United States District Court, D. Nevada
the court is defendant John Michael Osbourne's
(“Osbourne”) motion to dismiss for lack of
personal jurisdiction pursuant to Federal Rule of Civil
Procedure 12(b)(2), Osbourne and co-defendant Blizzard Music
Limited (US)'s (“Blizzard US”) motion to
transfer pursuant to 28 U.S.C. § 1404(a),
defendants' motion to dismiss or stay the action due to
binding arbitration agreement, and defendants' motion to
dismiss for failure to state a claim pursuant to Federal Rule
of Civil Procedure 12(b)(6) and Rule 9(b) (ECF No. 8).
Plaintiff Robert Daisley (“Daisley”) has opposed
(ECF No. 14), and defendants have replied (ECF No. 16).
complaint, filed in state court on August 8, 2016 and removed
to this court on August 31, 2016, Daisley asserts that he
co-authored a number of songs with defendant Osbourne and
others in late 1979, 1980, and 1981. In 1980 and 1981,
Daisley entered into songwriter agreements that assigned his
copyright interest in the songs to Blizzard UK. Blizzard UK
is an entity incorporated in the UK and owned primarily by
Osbourne. Under the terms of the agreements, Blizzard UK
acted as the publisher and administrator for Daisley's
share of the songs and was responsible for collecting and
distributing royalties to Daisley. Blizzard UK was to pay 90
percent of all royalties received on Daisley's behalf to
Daisley, retaining a ten percent fee for itself.
understood that administration of the copyrights within the
United States was done by Blizzard US, an entity created and
controlled by Osbourne. However, Daisley asserts that he did
not learn until 2014 that Blizzard U.S. was retaining fifteen
percent of the royalties it received before remitting the
royalties to Blizzard UK for distribution to Daisley. Daisley
asserts that Osbourne, Blizzard US, and Blizzard UK concealed
this fact so that Daisley would not know of the additional
deductions. Daisley asserts that the songwriting agreements
do not allow Blizzard U.S. or Blizzard UK to take an
additional fifteen percent deduction. Daisley accordingly
commenced this action against Osbourne and Blizzard U.S. for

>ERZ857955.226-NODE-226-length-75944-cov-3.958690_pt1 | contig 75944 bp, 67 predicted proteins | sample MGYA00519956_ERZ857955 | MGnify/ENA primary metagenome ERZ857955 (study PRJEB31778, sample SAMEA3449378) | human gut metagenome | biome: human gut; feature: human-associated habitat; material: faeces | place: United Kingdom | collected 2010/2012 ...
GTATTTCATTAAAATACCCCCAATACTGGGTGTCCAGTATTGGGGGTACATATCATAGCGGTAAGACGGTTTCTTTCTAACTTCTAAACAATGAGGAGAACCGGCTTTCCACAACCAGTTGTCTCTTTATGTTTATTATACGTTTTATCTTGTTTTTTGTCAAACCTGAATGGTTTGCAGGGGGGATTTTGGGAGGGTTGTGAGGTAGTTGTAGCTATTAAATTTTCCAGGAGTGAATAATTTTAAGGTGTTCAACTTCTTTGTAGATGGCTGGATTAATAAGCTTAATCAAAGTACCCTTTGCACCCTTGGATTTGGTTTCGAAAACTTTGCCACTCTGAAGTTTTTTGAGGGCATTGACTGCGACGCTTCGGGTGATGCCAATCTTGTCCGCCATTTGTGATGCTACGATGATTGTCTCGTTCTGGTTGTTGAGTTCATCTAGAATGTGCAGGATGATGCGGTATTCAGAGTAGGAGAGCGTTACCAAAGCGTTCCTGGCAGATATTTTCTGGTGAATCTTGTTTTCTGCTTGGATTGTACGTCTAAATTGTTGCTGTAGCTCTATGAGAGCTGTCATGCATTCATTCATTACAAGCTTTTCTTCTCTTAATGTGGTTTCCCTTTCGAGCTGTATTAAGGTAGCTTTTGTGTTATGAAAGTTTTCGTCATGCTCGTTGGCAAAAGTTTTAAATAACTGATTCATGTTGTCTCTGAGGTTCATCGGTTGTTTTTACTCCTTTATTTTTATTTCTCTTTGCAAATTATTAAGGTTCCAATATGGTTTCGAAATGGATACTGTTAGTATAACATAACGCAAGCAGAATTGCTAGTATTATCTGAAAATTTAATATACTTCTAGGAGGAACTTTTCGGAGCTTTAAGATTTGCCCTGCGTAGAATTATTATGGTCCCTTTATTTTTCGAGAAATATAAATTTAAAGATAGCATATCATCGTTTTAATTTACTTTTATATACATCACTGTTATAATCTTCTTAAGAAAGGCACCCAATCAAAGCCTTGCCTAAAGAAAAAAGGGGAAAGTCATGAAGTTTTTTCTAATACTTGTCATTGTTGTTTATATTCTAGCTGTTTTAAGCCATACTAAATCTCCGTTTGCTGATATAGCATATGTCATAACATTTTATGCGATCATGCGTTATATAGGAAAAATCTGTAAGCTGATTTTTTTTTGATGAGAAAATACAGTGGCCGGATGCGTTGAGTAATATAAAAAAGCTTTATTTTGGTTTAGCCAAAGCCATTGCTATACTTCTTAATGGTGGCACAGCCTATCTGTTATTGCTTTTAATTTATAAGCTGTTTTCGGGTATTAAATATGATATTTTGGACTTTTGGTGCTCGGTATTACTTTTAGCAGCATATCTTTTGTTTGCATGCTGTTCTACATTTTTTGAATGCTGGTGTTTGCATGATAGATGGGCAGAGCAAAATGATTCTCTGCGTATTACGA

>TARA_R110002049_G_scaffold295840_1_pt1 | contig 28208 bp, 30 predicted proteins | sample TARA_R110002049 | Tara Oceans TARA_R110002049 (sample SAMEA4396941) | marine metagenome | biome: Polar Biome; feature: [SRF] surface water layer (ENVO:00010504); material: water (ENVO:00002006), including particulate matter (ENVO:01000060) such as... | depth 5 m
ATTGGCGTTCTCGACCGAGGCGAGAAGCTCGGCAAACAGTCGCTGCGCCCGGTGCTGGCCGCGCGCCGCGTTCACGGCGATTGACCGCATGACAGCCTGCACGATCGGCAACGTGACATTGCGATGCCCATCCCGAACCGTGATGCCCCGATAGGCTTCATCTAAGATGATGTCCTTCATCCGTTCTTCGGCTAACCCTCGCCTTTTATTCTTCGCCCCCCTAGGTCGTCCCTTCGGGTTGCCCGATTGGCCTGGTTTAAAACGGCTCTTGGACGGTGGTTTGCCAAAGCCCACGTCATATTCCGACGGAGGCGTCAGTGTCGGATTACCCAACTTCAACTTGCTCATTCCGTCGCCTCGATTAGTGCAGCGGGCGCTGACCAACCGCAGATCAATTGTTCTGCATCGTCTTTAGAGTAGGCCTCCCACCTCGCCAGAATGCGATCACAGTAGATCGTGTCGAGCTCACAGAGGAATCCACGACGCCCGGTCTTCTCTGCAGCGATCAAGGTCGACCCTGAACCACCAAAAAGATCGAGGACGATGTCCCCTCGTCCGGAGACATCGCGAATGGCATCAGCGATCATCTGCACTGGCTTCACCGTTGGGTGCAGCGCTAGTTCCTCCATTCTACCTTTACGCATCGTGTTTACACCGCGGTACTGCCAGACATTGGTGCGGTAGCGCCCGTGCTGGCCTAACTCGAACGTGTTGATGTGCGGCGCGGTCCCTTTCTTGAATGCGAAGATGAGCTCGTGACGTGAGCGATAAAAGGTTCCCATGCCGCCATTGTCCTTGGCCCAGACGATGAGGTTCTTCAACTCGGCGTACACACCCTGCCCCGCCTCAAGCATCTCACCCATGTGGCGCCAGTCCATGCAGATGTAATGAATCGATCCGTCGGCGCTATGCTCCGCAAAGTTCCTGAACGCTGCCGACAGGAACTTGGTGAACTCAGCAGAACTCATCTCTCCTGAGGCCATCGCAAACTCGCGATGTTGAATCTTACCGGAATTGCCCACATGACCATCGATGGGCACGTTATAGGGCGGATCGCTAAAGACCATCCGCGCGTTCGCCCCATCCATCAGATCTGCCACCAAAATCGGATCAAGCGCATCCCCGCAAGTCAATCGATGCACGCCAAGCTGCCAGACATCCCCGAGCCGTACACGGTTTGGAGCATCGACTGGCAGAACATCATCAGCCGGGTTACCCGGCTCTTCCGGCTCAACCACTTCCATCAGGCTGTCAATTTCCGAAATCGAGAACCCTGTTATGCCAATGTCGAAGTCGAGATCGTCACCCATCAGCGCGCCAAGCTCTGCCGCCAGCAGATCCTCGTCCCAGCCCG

fraud and an accounting.
resides in Australia. Osbourne resides in Los Angeles,
California, and England. Blizzard U.S. is incorporated in
Nevada and has a post office box and bank account in Nevada,
but its books and records are physically located in
California and its administration of licenses is conducted
primarily in California.
court first addresses the defendants' motion to transfer
venue pursuant to 28 U.S.C. § 1404(a).
court may transfer venue to any district “where it
might have been brought” for “the convenience of
parties and witnesses, in the interest of justice.” 28
U.S.C. § 1404(a). The moving party bears the burden of
showing that an adequate alternative forum exists. Jones
v. GNC Franchising, Inc., 211 F.3d 495, 499 n.22 (9th
Cir. 2000). “Transfer is appropriate when the moving
party shows: (1) venue is proper in the transferor district
court; (2) the transferee district court has personal
jurisdiction over the defendants and subject matter
jurisdiction over the claims; and (3) transfer will serve the
convenience of the parties and witnesses, and will promote
the interests of justice.” Pfeiffer v. Himax
Techs., Inc., 530 F.Supp.2d 1121, 1123 (C.D. Cal. 2008).
Blizzard U.S. is incorporated in Nevada, the record reflects
that its business is conducted almost exclusively in
California. Osbourne also resides in California. The Central
District of California is a district where both defendants
reside and is therefore a proper venue for this action.
See 28 U.S.C. § 1391(b)(1).
Personal and Subject Matter Jurisdiction
Osbourne resides in California. The federal district court in
California therefore has personal jurisdiction over Osbourne.
U.S. is incorporated in Nevada, has a bank account in Nevada,
and has a P.O. Box in Nevada. However, Blizzard U.S. has no
offices in Nevada, all of its books and records are located
in California, and the business of Blizzard U.S. is conducted
primarily out of California. There is no evidence that
Blizzard U.S. conducts any substantial business in Nevada.
Specifically, Blizzard U.S. is a music publisher, and the
review, negotiation, and granting of license requests are
done by Sharon Osbourne, on defendant Osbourne's behalf,
principally from her office in Los Angeles, California. (ECF
No. 22 (Sharon Osbourne Decl. ¶¶4-5)). As Blizzard
US's business is conducted primarily from Los Angeles,
California, which is also the location of its books and
records, the record supports a conclusion that Blizzard
US's principal place of business is in California. Thus,
the federal district court in California would have personal
jurisdiction over Blizzard US. The defendants have conceded
that California courts have jurisdiction over Blizzard US.
the parties do not dispute that the federal district court in
California would have jurisdiction over Daisley's claims.
Convenience of the Parties and Witnesses and Interests of
court must weigh several factors in determining whether
transfer is appropriate: (1) the location where the relevant
agreements were negotiated and executed; (2) the state that
is most familiar with the governing law; (3) the
plaintiff's choice of forum; (4) the respective
parties' contacts with the forum; (5) the contacts
relating to plaintiff's cause of action in the chosen
forum; (6) the differences in the cost of litigation in the
two forums; (7) the ...